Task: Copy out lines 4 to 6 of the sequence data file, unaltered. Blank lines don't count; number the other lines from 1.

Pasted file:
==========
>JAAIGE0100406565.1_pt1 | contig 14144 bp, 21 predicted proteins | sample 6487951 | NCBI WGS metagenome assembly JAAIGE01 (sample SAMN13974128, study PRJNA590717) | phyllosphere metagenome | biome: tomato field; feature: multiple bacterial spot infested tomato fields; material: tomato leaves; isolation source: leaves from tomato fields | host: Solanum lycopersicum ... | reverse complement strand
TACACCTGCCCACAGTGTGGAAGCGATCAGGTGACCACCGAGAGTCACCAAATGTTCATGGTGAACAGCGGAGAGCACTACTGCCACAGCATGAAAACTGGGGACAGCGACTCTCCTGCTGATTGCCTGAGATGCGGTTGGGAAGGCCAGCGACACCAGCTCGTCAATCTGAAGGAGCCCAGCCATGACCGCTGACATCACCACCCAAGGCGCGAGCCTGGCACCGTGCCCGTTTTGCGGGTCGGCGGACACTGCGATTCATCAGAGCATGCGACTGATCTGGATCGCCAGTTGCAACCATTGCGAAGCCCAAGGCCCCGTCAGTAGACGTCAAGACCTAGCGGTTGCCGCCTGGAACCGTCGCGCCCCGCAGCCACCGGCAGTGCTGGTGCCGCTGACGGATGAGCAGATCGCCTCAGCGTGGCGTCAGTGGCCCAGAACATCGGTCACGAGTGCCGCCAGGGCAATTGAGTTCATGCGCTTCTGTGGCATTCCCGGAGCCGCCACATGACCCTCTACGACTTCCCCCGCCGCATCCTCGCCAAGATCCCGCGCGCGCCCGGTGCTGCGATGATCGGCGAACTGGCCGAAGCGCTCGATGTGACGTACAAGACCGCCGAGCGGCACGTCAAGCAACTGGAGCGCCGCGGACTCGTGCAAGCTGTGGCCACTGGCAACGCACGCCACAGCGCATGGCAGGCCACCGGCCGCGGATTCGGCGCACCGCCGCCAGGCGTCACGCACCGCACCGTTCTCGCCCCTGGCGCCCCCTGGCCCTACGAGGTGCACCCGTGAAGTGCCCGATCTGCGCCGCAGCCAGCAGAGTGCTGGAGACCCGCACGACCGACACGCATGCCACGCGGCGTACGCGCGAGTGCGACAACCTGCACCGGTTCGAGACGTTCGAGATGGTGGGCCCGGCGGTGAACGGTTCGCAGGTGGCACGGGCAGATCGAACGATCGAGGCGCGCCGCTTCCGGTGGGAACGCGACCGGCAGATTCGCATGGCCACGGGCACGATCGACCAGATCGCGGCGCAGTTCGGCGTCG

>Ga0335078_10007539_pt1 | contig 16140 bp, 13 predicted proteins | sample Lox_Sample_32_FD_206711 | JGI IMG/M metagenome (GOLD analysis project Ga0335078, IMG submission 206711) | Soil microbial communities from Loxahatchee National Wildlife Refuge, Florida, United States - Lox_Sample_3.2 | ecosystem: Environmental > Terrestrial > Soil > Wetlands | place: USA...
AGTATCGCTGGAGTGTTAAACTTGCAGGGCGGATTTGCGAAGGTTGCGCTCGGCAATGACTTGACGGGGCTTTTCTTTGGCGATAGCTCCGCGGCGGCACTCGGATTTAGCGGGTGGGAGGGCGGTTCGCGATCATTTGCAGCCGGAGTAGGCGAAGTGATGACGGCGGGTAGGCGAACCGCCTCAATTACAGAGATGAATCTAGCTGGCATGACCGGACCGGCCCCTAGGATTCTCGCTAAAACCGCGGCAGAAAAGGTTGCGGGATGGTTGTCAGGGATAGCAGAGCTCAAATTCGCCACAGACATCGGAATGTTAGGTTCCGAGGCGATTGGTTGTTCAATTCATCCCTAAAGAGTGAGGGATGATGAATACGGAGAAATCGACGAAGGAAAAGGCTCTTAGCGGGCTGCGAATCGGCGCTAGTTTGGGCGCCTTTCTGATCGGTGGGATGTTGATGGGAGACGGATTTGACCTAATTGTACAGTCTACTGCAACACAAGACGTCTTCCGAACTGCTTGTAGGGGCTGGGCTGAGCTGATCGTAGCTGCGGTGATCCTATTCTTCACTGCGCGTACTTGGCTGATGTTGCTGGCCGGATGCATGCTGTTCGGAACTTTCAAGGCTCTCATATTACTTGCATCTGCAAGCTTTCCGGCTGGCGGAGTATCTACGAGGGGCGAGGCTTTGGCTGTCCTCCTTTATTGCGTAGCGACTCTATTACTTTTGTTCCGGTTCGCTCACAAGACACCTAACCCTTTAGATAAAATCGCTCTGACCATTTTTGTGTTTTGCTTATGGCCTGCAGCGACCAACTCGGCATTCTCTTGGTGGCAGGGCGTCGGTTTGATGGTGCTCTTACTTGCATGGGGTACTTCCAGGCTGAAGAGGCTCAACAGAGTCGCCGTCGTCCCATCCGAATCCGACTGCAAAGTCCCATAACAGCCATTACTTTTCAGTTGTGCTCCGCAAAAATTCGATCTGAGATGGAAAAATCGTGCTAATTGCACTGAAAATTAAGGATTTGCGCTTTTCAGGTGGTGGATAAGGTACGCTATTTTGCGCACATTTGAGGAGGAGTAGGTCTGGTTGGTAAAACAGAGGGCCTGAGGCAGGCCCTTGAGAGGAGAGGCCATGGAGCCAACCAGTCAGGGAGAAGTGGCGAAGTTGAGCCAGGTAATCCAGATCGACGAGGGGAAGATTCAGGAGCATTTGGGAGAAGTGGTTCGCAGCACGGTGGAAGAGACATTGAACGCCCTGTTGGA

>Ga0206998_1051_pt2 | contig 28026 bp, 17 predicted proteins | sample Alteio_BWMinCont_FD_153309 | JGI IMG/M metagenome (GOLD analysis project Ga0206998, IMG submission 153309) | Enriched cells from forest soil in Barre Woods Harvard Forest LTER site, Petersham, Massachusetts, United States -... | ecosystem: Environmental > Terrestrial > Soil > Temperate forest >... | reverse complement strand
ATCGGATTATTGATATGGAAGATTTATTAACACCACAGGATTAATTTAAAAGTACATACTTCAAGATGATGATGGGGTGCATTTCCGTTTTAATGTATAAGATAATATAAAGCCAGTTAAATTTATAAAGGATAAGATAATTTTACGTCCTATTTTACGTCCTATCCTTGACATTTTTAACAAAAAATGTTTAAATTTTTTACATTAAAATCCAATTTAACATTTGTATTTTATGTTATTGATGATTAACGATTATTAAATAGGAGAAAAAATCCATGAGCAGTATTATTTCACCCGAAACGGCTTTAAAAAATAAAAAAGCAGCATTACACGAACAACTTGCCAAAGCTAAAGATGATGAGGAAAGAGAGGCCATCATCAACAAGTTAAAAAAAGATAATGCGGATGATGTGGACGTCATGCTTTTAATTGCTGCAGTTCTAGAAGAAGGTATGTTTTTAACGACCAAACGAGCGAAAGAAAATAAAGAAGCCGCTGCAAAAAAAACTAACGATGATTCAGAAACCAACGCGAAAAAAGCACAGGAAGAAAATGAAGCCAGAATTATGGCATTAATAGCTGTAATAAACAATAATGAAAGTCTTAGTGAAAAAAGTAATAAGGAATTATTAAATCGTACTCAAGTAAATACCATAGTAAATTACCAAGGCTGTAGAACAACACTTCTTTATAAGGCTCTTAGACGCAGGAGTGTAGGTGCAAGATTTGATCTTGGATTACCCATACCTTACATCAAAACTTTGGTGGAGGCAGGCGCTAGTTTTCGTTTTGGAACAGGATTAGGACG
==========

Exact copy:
AGTATCGCTGGAGTGTTAAACTTGCAGGGCGGATTTGCGAAGGTTGCGCTCGGCAATGACTTGACGGGGCTTTTCTTTGGCGATAGCTCCGCGGCGGCACTCGGATTTAGCGGGTGGGAGGGCGGTTCGCGATCATTTGCAGCCGGAGTAGGCGAAGTGATGACGGCGGGTAGGCGAACCGCCTCAATTACAGAGATGAATCTAGCTGGCATGACCGGACCGGCCCCTAGGATTCTCGCTAAAACCGCGGCAGAAAAGGTTGCGGGATGGTTGTCAGGGATAGCAGAGCTCAAATTCGCCACAGACATCGGAATGTTAGGTTCCGAGGCGATTGGTTGTTCAATTCATCCCTAAAGAGTGAGGGATGATGAATACGGAGAAATCGACGAAGGAAAAGGCTCTTAGCGGGCTGCGAATCGGCGCTAGTTTGGGCGCCTTTCTGATCGGTGGGATGTTGATGGGAGACGGATTTGACCTAATTGTACAGTCTACTGCAACACAAGACGTCTTCCGAACTGCTTGTAGGGGCTGGGCTGAGCTGATCGTAGCTGCGGTGATCCTATTCTTCACTGCGCGTACTTGGCTGATGTTGCTGGCCGGATGCATGCTGTTCGGAACTTTCAAGGCTCTCATATTACTTGCATCTGCAAGCTTTCCGGCTGGCGGAGTATCTACGAGGGGCGAGGCTTTGGCTGTCCTCCTTTATTGCGTAGCGACTCTATTACTTTTGTTCCGGTTCGCTCACAAGACACCTAACCCTTTAGATAAAATCGCTCTGACCATTTTTGTGTTTTGCTTATGGCCTGCAGCGACCAACTCGGCATTCTCTTGGTGGCAGGGCGTCGGTTTGATGGTGCTCTTACTTGCATGGGGTACTTCCAGGCTGAAGAGGCTCAACAGAGTCGCCGTCGTCCCATCCGAATCCGACTGCAAAGTCCCATAACAGCCATTACTTTTCAGTTGTGCTCCGCAAAAATTCGATCTGAGATGGAAAAATCGTGCTAATTGCACTGAAAATTAAGGATTTGCGCTTTTCAGGTGGTGGATAAGGTACGCTATTTTGCGCACATTTGAGGAGGAGTAGGTCTGGTTGGTAAAACAGAGGGCCTGAGGCAGGCCCTTGAGAGGAGAGGCCATGGAGCCAACCAGTCAGGGAGAAGTGGCGAAGTTGAGCCAGGTAATCCAGATCGACGAGGGGAAGATTCAGGAGCATTTGGGAGAAGTGGTTCGCAGCACGGTGGAAGAGACATTGAACGCCCTGTTGGA

>Ga0206998_1051_pt2 | contig 28026 bp, 17 predicted proteins | sample Alteio_BWMinCont_FD_153309 | JGI IMG/M metagenome (GOLD analysis project Ga0206998, IMG submission 153309) | Enriched cells from forest soil in Barre Woods Harvard Forest LTER site, Petersham, Massachusetts, United States -... | ecosystem: Environmental > Terrestrial > Soil > Temperate forest >... | reverse complement strand
ATCGGATTATTGATATGGAAGATTTATTAACACCACAGGATTAATTTAAAAGTACATACTTCAAGATGATGATGGGGTGCATTTCCGTTTTAATGTATAAGATAATATAAAGCCAGTTAAATTTATAAAGGATAAGATAATTTTACGTCCTATTTTACGTCCTATCCTTGACATTTTTAACAAAAAATGTTTAAATTTTTTACATTAAAATCCAATTTAACATTTGTATTTTATGTTATTGATGATTAACGATTATTAAATAGGAGAAAAAATCCATGAGCAGTATTATTTCACCCGAAACGGCTTTAAAAAATAAAAAAGCAGCATTACACGAACAACTTGCCAAAGCTAAAGATGATGAGGAAAGAGAGGCCATCATCAACAAGTTAAAAAAAGATAATGCGGATGATGTGGACGTCATGCTTTTAATTGCTGCAGTTCTAGAAGAAGGTATGTTTTTAACGACCAAACGAGCGAAAGAAAATAAAGAAGCCGCTGCAAAAAAAACTAACGATGATTCAGAAACCAACGCGAAAAAAGCACAGGAAGAAAATGAAGCCAGAATTATGGCATTAATAGCTGTAATAAACAATAATGAAAGTCTTAGTGAAAAAAGTAATAAGGAATTATTAAATCGTACTCAAGTAAATACCATAGTAAATTACCAAGGCTGTAGAACAACACTTCTTTATAAGGCTCTTAGACGCAGGAGTGTAGGTGCAAGATTTGATCTTGGATTACCCATACCTTACATCAAAACTTTGGTGGAGGCAGGCGCTAGTTTTCGTTTTGGAACAGGATTAGGACG